2 I must clarify here, that I am referring to the Hermione of the last three films, not the first five.

3 Respectively: Seven living cities: Kiev, Odessa, Chișinău, Tiraspol, Bendery, Iași, Suceava; two ghost cities: Chernobyl and Pripyat; five towns: Konotop, Bolgrad, Tȃrgo Neamț, Gura Humorlui and Vișeu de Sus; one new country: Moldova and the almost-a-country is of course Transdniestria.

Friday, 6 June 2014

The Missing Link: Part 3.9: Bucharest (I)

world-map iasi

Greetings!

As well as updating this blog, this week I’ve also been working hard on the new Uncle Travelling Matt Flickr Site. On it can be found all the photos from my trips described in these pages. Naturally, as it’s a work in progresr, then they aren’t all there yet but you can check out the snaps from Across Asia with a A Lowlander, my 2011 Trans-Balkan Expedition and this trip from Konotop to Bucharest. Enjoy!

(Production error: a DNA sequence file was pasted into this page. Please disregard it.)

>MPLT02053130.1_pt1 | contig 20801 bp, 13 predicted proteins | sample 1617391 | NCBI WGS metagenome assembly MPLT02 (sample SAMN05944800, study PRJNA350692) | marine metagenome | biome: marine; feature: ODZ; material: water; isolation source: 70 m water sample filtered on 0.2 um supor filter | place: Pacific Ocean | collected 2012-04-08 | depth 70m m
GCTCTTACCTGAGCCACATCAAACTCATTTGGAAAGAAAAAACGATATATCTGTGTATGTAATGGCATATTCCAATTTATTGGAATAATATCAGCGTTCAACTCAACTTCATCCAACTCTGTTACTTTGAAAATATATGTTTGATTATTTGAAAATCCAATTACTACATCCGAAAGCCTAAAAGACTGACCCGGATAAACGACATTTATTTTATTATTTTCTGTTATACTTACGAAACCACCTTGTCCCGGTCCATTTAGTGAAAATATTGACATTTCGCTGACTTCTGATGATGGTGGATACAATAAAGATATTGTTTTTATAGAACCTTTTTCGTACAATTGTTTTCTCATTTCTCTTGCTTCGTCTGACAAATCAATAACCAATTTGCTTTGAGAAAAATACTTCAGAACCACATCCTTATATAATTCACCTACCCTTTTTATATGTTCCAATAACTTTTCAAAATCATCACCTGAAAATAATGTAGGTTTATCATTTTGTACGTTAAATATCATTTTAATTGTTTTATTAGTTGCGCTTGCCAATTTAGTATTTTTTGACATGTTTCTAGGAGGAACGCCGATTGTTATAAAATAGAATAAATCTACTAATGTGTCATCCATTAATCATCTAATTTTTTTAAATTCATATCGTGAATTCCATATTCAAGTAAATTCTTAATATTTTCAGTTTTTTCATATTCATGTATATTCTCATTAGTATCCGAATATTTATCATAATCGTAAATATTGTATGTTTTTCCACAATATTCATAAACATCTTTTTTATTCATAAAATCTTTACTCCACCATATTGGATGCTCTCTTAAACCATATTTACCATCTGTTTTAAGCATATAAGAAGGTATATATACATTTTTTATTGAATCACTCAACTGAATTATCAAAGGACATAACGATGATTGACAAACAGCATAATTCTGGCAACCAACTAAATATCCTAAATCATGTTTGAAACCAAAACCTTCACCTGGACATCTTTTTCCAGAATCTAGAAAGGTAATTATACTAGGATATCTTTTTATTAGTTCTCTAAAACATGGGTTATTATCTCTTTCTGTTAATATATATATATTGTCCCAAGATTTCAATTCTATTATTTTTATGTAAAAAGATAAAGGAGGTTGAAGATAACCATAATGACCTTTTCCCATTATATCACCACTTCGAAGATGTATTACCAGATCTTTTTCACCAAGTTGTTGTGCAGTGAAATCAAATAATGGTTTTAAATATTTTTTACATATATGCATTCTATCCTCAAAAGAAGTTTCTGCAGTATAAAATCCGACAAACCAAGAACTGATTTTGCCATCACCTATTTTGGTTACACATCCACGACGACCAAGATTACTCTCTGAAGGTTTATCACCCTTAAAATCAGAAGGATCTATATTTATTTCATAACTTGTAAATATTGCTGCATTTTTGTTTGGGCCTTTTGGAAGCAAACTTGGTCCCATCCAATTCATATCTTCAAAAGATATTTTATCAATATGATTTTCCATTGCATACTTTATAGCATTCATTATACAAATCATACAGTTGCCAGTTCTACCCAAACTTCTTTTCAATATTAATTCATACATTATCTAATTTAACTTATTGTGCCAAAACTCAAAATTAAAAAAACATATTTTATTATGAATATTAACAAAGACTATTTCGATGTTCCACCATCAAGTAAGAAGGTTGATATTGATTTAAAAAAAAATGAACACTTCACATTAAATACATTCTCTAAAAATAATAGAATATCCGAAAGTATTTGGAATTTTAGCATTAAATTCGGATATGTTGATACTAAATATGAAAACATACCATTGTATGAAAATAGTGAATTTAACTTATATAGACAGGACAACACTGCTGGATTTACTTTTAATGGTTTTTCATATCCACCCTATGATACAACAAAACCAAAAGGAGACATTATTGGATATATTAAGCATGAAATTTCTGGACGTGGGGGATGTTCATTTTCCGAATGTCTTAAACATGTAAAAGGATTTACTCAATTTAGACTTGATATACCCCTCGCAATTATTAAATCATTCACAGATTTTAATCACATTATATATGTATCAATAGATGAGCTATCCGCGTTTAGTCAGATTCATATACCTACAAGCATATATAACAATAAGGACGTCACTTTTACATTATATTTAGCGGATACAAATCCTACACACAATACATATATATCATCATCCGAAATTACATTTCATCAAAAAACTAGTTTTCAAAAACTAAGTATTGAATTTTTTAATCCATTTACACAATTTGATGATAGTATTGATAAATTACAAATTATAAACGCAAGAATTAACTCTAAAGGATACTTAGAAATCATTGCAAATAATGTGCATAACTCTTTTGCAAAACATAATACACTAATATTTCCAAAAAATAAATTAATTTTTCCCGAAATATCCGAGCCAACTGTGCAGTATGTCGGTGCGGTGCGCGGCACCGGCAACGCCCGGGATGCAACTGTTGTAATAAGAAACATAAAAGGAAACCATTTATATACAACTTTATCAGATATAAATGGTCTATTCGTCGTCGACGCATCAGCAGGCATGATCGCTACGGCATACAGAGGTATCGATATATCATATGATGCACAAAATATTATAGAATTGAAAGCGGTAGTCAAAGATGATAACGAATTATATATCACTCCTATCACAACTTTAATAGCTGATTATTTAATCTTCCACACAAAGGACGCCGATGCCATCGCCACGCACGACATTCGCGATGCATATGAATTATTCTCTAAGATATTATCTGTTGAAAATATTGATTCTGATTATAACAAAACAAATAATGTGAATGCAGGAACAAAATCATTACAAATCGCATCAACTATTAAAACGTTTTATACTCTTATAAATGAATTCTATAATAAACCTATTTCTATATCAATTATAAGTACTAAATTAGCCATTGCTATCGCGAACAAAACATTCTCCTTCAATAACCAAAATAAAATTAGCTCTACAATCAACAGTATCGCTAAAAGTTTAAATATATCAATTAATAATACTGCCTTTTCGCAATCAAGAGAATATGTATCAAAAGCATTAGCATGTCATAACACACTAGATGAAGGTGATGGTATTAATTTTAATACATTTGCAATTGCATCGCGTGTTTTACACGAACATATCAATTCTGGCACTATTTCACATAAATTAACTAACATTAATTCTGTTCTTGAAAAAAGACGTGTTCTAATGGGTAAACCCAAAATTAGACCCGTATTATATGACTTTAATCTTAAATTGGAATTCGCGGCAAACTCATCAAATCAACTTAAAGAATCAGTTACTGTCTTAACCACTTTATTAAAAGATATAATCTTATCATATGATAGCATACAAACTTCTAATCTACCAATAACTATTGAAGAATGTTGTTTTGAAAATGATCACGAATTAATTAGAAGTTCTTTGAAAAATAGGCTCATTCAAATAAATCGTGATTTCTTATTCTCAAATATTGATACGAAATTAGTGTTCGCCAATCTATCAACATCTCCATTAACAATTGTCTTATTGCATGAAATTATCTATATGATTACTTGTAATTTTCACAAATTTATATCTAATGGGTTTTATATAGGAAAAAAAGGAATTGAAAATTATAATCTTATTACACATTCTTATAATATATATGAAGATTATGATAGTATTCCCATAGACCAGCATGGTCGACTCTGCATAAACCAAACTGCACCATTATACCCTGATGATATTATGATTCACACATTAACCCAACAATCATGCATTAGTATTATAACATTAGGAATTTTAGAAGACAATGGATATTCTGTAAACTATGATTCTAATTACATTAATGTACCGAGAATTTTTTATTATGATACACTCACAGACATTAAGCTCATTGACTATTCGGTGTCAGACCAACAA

Keep travelling!

Uncle Travelling Matt

Links to all parts of the travelogue

Introduction

Ukraine

1.1: Konotop

1.2: Chernobyl and Pripyat

1.3: Kiev

1.4: Kiev to Odessa

1.5: Odessa

1.6: Bolgrad

Moldova and Transdniestra

2.1: Bolgrad to Chisinau

2.2: Chisinau (I)

2.3: Tiraspol and Bender

2.4: Chisinau (II)

Romania

3.1: Iasi (I)

3.2: Iasi (II)

3.3: Suceava

3.4: The Painted Monasteries of Bucovina

3.5: Targu Neamt, Agapia and Sihla

3.6: Suceava to Viseu de Sus

3.7: The Mocanita and Viseu de Sus

3.8: Viseu de Sus to Bucharest

3.9: Bucharest (I)

3.10: Bucharest (II)

My Flickr Album of this trip

MLM12

Bucharest (I)